In 1150, 20 years before the construction of The University of Oxford, 50 years before Genghis Kahn took reign, 200 years before the black death killed half of Europe, some 350 years before Columbus proved you couldn’t fall off the earth, and Michelangelo and Leonardo Da Vinci set out on a path that would leave them immortalised by a couple of reptilian humanoid delinquents some centuries later, 750 years before the invention of dinosaurs and the signing of the Treaty of Waitangi, 800 years before the launch of sputnik, 840 years before the invention of the Internet and the launch of Hubble, 860 years before the launch of the LHC, and 868 years before too unemployed Brits decided two sign a contract to live with each other in front of some 2 million viewers, before all this, but 80 years after the construction of the Tower of London, a stave church was built in the tiny village of Sogne, at the very end of the mighty 200km long Sognefjord.
There, the church would remain for over 700 years, doing church like things, listening to people’s problems, watching them get married, seeing their babies and their corpses, and generally not causing anyone any bother, until in 1883, when it was threatened with destruction.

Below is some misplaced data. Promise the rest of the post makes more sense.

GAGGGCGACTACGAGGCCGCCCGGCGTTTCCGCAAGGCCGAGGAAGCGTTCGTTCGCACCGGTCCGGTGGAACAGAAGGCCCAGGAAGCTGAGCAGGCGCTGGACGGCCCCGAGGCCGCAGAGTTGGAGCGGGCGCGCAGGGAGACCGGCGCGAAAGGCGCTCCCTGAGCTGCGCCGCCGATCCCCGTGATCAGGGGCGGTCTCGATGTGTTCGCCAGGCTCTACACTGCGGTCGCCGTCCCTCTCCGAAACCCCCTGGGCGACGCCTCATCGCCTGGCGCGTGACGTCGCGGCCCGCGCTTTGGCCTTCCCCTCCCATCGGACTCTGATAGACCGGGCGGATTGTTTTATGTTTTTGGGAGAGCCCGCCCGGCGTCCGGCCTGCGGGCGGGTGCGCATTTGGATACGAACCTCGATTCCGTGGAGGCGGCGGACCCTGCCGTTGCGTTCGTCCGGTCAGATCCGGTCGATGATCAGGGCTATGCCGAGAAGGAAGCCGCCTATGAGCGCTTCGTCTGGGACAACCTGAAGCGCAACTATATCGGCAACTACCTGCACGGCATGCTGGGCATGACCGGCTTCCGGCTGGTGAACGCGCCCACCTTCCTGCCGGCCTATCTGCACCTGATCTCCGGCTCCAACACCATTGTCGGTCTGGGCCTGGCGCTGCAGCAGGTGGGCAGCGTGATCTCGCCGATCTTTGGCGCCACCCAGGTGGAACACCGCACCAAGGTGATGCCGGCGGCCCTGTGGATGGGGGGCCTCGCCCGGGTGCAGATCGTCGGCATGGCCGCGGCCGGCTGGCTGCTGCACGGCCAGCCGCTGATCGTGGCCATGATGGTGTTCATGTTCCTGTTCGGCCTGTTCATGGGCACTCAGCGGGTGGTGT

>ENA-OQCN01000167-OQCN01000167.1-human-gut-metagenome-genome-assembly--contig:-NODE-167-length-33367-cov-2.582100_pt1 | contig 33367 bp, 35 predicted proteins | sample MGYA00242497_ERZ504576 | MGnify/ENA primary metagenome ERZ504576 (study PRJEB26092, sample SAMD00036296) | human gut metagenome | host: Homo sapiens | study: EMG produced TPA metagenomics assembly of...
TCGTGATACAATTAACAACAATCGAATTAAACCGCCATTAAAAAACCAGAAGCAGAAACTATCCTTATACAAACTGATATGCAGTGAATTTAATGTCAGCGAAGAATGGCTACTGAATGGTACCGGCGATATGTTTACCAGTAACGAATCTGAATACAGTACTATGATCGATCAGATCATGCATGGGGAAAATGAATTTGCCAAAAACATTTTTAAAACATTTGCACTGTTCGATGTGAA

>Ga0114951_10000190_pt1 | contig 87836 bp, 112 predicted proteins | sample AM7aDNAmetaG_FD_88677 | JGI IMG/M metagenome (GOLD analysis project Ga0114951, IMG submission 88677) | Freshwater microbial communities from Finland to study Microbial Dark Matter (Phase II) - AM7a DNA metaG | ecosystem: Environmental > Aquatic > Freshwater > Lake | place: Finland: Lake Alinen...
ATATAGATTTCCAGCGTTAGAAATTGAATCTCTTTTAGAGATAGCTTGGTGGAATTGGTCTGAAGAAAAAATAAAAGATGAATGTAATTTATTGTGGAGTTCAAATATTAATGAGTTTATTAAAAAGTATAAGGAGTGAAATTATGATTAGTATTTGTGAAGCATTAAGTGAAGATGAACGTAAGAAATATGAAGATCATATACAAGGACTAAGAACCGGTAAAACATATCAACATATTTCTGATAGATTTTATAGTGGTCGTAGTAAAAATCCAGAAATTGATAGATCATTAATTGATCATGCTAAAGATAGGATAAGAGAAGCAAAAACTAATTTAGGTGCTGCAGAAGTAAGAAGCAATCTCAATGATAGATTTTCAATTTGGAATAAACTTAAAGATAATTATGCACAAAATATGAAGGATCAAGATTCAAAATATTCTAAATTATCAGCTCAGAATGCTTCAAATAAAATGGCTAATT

Fortunately, a local Norwegian businessman and liberal politician decided the church wasn’t done yet. He bought it and had it relocated to Fantoft, just a few km outside the Bergen CBD. There the church would remain, undisturbed with a new reign of life for another 109 years before it would be brutally assaulted by a group of Norwegian chavs.
The chavs were part of the cult-like Norwegian Black Metal scene of the 80s and 90s.
They hated Christianity, seemed rather taken by Satanism, and their leaders produced extreme shriek-like metal music. They were vandalous, wrecked carnage, were associated with murders, and they burnt churches. They disappeared off the scene again in the early 90s almost as quickly as they had arrived, but alas it was too late for this little stave church in Bergen. Being a stave church it was constructed from wood, and now close to 1000 years old. That dry toasty wood quickly burnt to the ground, along with generations of life stories.
Devastated, the locals quickly set about resurrection. By 1997, only four years after its demise, the church was completely rebuilt. But, much like a restored car the original bones were long gone.
Still, being a solid Norwegian stave church, we decided to investigate.
Thor, as usual, blessed us. I can only assume that on June 6, 1992, he was trying to punish the satanistic Chavs, thereby allowing the fire to take hold.
But, despite the rain, and despite being a replica the church it is a fascinating building. Its temporary downtime aside it provides a glimpse into a period of time far removed from our own, a time when life expectancy was around 30 and Vikings and moas ruled the land.
We pondered, huddled, took photos, and then hurried back into the enticing dry light rail train, and back to the comforts of our apartment, leaving this church to stand many years more.